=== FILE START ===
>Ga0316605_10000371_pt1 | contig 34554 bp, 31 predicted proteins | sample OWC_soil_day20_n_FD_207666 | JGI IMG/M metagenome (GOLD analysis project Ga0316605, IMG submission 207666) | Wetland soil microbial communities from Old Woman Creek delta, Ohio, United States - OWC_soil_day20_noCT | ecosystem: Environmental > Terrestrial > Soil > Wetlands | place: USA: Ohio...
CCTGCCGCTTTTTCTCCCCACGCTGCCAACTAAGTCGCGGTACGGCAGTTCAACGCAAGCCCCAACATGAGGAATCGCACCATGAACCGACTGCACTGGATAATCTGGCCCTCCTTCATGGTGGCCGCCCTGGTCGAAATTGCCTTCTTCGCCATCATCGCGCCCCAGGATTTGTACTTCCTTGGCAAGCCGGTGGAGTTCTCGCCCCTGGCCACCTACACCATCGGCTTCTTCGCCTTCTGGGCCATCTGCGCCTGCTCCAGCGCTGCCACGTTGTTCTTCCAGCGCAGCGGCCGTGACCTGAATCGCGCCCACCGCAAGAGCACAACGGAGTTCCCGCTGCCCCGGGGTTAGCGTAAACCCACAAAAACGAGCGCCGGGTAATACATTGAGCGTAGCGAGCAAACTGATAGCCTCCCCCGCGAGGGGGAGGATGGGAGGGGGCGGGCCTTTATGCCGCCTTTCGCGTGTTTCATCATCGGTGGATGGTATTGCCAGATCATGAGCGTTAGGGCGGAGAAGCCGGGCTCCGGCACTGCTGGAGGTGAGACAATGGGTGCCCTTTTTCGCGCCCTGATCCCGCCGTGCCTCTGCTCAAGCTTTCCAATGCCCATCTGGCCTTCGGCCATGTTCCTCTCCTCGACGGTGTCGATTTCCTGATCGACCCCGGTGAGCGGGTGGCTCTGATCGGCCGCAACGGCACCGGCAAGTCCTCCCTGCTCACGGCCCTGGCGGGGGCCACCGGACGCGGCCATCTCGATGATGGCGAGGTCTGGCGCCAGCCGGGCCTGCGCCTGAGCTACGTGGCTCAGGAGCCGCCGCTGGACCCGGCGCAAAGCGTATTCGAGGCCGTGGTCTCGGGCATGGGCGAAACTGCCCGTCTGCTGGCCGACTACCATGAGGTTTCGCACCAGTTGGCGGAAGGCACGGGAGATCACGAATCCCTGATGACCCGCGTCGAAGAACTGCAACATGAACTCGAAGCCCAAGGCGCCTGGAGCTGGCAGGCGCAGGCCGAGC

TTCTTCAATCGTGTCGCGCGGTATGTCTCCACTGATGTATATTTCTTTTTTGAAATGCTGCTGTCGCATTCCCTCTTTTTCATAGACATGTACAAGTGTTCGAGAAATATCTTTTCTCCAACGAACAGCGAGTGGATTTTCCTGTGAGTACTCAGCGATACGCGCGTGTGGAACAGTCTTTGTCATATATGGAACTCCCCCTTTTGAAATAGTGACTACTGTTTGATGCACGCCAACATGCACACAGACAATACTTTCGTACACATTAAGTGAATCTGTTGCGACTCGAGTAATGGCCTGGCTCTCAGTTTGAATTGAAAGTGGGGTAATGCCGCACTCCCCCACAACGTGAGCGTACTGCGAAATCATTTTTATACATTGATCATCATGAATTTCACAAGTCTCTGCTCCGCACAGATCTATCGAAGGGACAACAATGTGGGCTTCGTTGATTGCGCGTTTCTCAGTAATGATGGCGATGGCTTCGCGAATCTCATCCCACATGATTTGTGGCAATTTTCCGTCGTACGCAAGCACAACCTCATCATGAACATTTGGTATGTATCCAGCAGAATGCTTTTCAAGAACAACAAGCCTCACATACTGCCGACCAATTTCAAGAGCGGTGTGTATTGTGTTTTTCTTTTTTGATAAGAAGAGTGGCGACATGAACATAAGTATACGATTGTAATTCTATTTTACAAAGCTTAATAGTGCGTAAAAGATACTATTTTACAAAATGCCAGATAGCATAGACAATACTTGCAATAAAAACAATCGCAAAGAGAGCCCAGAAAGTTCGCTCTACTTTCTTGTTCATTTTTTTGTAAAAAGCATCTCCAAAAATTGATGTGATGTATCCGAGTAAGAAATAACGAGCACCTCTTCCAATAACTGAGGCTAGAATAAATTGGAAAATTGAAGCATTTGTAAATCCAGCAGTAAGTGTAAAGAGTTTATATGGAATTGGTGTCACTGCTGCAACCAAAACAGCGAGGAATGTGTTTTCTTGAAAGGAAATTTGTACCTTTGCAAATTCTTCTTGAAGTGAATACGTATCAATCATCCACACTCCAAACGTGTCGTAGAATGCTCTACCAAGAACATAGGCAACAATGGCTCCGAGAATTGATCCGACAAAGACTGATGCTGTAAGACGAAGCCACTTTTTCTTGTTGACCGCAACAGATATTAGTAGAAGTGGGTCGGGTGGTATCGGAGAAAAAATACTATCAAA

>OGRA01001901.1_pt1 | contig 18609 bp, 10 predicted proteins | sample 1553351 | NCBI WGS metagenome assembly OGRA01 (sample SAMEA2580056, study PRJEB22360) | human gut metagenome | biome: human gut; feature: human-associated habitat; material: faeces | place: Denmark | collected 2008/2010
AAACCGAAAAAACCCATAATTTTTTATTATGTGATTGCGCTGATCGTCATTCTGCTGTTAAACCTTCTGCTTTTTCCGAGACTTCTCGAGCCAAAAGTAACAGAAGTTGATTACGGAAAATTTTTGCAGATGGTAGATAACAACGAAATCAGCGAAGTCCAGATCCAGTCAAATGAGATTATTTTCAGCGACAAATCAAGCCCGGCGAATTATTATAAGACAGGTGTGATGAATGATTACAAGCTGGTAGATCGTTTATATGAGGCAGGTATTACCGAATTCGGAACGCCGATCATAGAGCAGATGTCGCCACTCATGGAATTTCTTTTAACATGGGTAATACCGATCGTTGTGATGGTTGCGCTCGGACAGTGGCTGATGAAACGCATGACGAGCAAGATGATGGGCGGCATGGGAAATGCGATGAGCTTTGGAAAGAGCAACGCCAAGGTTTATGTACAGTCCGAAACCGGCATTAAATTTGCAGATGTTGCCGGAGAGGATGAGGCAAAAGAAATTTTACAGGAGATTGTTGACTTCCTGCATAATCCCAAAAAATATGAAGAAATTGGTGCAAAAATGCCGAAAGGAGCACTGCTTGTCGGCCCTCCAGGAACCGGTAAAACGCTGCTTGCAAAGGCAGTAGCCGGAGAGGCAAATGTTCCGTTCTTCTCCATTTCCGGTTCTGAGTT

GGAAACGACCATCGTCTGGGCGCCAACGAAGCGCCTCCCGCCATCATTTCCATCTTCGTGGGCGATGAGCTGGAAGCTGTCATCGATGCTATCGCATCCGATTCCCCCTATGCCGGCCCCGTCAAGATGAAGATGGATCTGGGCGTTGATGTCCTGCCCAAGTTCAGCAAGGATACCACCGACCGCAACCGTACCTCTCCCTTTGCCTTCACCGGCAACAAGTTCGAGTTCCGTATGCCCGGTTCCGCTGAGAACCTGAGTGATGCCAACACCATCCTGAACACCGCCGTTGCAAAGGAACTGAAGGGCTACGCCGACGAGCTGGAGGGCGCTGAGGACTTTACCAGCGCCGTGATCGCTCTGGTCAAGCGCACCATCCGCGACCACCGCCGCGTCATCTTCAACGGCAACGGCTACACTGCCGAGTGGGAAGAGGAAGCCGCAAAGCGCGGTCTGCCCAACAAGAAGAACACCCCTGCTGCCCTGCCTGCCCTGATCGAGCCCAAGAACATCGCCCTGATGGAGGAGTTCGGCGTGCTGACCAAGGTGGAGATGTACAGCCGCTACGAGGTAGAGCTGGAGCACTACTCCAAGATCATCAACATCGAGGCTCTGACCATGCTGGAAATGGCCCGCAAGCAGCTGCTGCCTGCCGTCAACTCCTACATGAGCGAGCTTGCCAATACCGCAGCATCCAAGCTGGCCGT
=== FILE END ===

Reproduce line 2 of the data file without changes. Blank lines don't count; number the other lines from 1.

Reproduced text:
CCTGCCGCTTTTTCTCCCCACGCTGCCAACTAAGTCGCGGTACGGCAGTTCAACGCAAGCCCCAACATGAGGAATCGCACCATGAACCGACTGCACTGGATAATCTGGCCCTCCTTCATGGTGGCCGCCCTGGTCGAAATTGCCTTCTTCGCCATCATCGCGCCCCAGGATTTGTACTTCCTTGGCAAGCCGGTGGAGTTCTCGCCCCTGGCCACCTACACCATCGGCTTCTTCGCCTTCTGGGCCATCTGCGCCTGCTCCAGCGCTGCCACGTTGTTCTTCCAGCGCAGCGGCCGTGACCTGAATCGCGCCCACCGCAAGAGCACAACGGAGTTCCCGCTGCCCCGGGGTTAGCGTAAACCCACAAAAACGAGCGCCGGGTAATACATTGAGCGTAGCGAGCAAACTGATAGCCTCCCCCGCGAGGGGGAGGATGGGAGGGGGCGGGCCTTTATGCCGCCTTTCGCGTGTTTCATCATCGGTGGATGGTATTGCCAGATCATGAGCGTTAGGGCGGAGAAGCCGGGCTCCGGCACTGCTGGAGGTGAGACAATGGGTGCCCTTTTTCGCGCCCTGATCCCGCCGTGCCTCTGCTCAAGCTTTCCAATGCCCATCTGGCCTTCGGCCATGTTCCTCTCCTCGACGGTGTCGATTTCCTGATCGACCCCGGTGAGCGGGTGGCTCTGATCGGCCGCAACGGCACCGGCAAGTCCTCCCTGCTCACGGCCCTGGCGGGGGCCACCGGACGCGGCCATCTCGATGATGGCGAGGTCTGGCGCCAGCCGGGCCTGCGCCTGAGCTACGTGGCTCAGGAGCCGCCGCTGGACCCGGCGCAAAGCGTATTCGAGGCCGTGGTCTCGGGCATGGGCGAAACTGCCCGTCTGCTGGCCGACTACCATGAGGTTTCGCACCAGTTGGCGGAAGGCACGGGAGATCACGAATCCCTGATGACCCGCGTCGAAGAACTGCAACATGAACTCGAAGCCCAAGGCGCCTGGAGCTGGCAGGCGCAGGCCGAGC